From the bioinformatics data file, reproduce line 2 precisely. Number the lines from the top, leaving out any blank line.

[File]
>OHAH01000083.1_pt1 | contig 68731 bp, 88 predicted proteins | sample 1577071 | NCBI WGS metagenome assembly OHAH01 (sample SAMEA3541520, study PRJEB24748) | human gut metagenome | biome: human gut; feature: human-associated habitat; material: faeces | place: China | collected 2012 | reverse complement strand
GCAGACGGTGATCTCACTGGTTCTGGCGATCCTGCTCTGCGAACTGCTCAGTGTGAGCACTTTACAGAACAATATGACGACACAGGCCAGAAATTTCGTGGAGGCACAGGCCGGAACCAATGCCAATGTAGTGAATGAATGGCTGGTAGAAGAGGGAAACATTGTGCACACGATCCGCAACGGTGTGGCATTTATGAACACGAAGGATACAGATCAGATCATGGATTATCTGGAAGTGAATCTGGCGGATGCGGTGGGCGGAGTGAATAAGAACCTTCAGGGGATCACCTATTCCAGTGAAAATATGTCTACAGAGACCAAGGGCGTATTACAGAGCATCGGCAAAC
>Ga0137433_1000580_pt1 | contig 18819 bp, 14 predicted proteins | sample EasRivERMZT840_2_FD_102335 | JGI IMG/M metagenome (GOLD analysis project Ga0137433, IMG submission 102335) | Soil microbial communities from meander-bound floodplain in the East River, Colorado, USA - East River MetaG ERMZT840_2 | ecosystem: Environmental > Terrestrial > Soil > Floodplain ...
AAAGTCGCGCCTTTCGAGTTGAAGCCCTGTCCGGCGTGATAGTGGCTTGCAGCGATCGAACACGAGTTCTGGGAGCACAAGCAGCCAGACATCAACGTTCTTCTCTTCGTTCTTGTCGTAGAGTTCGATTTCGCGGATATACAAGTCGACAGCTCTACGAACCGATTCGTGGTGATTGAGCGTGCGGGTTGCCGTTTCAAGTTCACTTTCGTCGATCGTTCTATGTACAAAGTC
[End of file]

GCAGACGGTGATCTCACTGGTTCTGGCGATCCTGCTCTGCGAACTGCTCAGTGTGAGCACTTTACAGAACAATATGACGACACAGGCCAGAAATTTCGTGGAGGCACAGGCCGGAACCAATGCCAATGTAGTGAATGAATGGCTGGTAGAAGAGGGAAACATTGTGCACACGATCCGCAACGGTGTGGCATTTATGAACACGAAGGATACAGATCAGATCATGGATTATCTGGAAGTGAATCTGGCGGATGCGGTGGGCGGAGTGAATAAGAACCTTCAGGGGATCACCTATTCCAGTGAAAATATGTCTACAGAGACCAAGGGCGTATTACAGAGCATCGGCAAAC